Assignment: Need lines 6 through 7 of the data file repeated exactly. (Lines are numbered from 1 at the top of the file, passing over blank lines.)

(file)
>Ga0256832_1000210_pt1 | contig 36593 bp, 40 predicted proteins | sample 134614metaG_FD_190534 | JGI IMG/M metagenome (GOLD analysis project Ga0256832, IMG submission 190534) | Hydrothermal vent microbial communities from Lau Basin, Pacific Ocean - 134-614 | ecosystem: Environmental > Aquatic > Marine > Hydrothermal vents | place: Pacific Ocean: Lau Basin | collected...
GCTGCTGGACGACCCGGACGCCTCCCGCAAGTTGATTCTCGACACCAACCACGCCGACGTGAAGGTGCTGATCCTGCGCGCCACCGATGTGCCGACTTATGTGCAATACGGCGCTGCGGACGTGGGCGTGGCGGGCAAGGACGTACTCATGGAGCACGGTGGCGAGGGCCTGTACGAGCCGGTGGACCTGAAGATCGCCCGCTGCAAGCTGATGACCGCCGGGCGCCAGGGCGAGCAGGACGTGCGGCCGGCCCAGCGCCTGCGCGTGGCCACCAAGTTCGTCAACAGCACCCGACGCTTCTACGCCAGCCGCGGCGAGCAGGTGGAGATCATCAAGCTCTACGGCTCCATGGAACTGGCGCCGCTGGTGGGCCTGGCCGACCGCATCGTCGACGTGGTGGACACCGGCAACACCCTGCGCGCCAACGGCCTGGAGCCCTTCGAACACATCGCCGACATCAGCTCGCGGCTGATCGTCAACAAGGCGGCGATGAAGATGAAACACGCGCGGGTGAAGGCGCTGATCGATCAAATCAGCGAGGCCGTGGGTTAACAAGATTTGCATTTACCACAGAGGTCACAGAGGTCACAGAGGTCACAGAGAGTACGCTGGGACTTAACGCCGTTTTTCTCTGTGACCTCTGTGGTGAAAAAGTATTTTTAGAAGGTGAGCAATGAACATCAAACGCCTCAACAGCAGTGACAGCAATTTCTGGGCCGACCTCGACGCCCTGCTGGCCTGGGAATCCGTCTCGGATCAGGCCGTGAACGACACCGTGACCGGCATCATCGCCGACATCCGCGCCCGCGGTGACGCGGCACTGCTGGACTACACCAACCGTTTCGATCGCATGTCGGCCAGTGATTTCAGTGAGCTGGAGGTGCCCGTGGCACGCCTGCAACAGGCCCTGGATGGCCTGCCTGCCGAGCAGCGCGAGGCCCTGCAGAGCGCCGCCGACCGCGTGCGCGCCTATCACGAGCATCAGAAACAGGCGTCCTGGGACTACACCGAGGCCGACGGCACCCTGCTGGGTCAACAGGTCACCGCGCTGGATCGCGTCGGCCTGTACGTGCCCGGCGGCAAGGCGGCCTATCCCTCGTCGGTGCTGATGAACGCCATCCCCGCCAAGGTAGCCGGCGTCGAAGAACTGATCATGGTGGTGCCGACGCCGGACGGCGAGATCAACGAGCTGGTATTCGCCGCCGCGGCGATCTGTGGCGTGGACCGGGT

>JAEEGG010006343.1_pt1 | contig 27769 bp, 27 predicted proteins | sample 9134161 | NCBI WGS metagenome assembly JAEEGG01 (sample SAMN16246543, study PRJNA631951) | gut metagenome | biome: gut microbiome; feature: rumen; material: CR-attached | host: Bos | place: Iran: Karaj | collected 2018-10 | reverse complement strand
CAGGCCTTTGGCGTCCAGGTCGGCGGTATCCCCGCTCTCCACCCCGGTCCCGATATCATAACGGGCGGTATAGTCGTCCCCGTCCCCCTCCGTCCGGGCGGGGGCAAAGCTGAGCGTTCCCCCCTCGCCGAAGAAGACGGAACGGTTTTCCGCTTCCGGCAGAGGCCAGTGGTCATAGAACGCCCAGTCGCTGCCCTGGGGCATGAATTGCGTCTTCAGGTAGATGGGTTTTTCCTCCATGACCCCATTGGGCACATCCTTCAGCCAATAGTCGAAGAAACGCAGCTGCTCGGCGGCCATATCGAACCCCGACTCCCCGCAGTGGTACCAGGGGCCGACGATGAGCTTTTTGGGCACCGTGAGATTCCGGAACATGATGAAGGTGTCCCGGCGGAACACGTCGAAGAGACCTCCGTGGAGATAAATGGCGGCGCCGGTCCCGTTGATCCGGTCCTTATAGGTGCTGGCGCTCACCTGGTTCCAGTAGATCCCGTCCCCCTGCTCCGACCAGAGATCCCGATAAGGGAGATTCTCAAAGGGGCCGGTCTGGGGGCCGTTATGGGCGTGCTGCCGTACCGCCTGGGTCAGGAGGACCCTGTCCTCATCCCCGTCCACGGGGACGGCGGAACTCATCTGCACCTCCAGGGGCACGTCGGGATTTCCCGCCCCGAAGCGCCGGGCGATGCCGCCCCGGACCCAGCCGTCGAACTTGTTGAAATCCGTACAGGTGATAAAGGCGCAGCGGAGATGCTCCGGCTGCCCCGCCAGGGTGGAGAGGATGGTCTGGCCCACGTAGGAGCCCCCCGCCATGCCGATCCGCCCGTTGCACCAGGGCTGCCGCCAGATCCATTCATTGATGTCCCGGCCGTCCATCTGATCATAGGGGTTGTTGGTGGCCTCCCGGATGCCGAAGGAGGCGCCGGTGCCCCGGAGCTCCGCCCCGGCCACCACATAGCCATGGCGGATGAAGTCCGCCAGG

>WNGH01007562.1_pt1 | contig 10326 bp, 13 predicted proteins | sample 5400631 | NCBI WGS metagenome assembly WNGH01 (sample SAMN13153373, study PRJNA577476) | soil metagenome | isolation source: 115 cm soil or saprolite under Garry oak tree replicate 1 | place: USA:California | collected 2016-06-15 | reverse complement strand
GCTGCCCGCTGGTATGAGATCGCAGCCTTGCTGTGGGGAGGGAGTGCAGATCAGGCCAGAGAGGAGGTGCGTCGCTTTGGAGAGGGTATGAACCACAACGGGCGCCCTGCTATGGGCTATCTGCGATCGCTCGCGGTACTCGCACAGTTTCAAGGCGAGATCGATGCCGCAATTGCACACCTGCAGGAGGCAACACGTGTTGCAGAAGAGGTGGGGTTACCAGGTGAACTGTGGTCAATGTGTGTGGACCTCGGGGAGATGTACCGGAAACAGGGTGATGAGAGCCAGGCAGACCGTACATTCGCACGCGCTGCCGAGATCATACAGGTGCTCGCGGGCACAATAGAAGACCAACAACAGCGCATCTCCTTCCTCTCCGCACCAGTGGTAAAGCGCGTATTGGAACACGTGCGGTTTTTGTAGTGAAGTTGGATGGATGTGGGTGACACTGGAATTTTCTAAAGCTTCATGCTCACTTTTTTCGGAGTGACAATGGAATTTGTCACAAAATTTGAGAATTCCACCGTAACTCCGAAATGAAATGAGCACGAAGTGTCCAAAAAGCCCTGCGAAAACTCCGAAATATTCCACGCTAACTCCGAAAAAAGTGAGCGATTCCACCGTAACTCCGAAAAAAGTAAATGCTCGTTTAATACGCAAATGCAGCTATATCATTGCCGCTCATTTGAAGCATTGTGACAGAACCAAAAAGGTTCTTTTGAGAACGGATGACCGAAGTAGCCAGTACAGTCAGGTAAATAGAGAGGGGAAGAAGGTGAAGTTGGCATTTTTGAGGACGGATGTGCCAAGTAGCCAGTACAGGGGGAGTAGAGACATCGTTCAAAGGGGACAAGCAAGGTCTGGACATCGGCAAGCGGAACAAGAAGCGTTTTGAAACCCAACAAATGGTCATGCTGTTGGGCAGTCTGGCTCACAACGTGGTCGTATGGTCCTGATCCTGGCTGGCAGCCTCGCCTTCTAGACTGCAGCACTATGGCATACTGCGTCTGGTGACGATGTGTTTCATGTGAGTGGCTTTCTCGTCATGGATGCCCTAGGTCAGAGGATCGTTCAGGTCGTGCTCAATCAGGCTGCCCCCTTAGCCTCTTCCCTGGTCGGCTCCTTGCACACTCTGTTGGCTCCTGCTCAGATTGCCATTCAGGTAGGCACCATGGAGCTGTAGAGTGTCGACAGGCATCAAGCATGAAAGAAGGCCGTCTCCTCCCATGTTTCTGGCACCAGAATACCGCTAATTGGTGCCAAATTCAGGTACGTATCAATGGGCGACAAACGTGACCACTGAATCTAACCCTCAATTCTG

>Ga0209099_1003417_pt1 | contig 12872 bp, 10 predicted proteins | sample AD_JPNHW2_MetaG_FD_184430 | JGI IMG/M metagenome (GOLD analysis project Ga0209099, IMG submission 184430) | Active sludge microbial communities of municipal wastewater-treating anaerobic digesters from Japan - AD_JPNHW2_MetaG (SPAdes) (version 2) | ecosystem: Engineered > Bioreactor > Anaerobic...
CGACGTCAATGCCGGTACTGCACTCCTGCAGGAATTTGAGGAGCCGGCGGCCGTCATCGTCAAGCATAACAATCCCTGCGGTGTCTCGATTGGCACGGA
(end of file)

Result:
GCTGCCCGCTGGTATGAGATCGCAGCCTTGCTGTGGGGAGGGAGTGCAGATCAGGCCAGAGAGGAGGTGCGTCGCTTTGGAGAGGGTATGAACCACAACGGGCGCCCTGCTATGGGCTATCTGCGATCGCTCGCGGTACTCGCACAGTTTCAAGGCGAGATCGATGCCGCAATTGCACACCTGCAGGAGGCAACACGTGTTGCAGAAGAGGTGGGGTTACCAGGTGAACTGTGGTCAATGTGTGTGGACCTCGGGGAGATGTACCGGAAACAGGGTGATGAGAGCCAGGCAGACCGTACATTCGCACGCGCTGCCGAGATCATACAGGTGCTCGCGGGCACAATAGAAGACCAACAACAGCGCATCTCCTTCCTCTCCGCACCAGTGGTAAAGCGCGTATTGGAACACGTGCGGTTTTTGTAGTGAAGTTGGATGGATGTGGGTGACACTGGAATTTTCTAAAGCTTCATGCTCACTTTTTTCGGAGTGACAATGGAATTTGTCACAAAATTTGAGAATTCCACCGTAACTCCGAAATGAAATGAGCACGAAGTGTCCAAAAAGCCCTGCGAAAACTCCGAAATATTCCACGCTAACTCCGAAAAAAGTGAGCGATTCCACCGTAACTCCGAAAAAAGTAAATGCTCGTTTAATACGCAAATGCAGCTATATCATTGCCGCTCATTTGAAGCATTGTGACAGAACCAAAAAGGTTCTTTTGAGAACGGATGACCGAAGTAGCCAGTACAGTCAGGTAAATAGAGAGGGGAAGAAGGTGAAGTTGGCATTTTTGAGGACGGATGTGCCAAGTAGCCAGTACAGGGGGAGTAGAGACATCGTTCAAAGGGGACAAGCAAGGTCTGGACATCGGCAAGCGGAACAAGAAGCGTTTTGAAACCCAACAAATGGTCATGCTGTTGGGCAGTCTGGCTCACAACGTGGTCGTATGGTCCTGATCCTGGCTGGCAGCCTCGCCTTCTAGACTGCAGCACTATGGCATACTGCGTCTGGTGACGATGTGTTTCATGTGAGTGGCTTTCTCGTCATGGATGCCCTAGGTCAGAGGATCGTTCAGGTCGTGCTCAATCAGGCTGCCCCCTTAGCCTCTTCCCTGGTCGGCTCCTTGCACACTCTGTTGGCTCCTGCTCAGATTGCCATTCAGGTAGGCACCATGGAGCTGTAGAGTGTCGACAGGCATCAAGCATGAAAGAAGGCCGTCTCCTCCCATGTTTCTGGCACCAGAATACCGCTAATTGGTGCCAAATTCAGGTACGTATCAATGGGCGACAAACGTGACCACTGAATCTAACCCTCAATTCTG

>Ga0209099_1003417_pt1 | contig 12872 bp, 10 predicted proteins | sample AD_JPNHW2_MetaG_FD_184430 | JGI IMG/M metagenome (GOLD analysis project Ga0209099, IMG submission 184430) | Active sludge microbial communities of municipal wastewater-treating anaerobic digesters from Japan - AD_JPNHW2_MetaG (SPAdes) (version 2) | ecosystem: Engineered > Bioreactor > Anaerobic...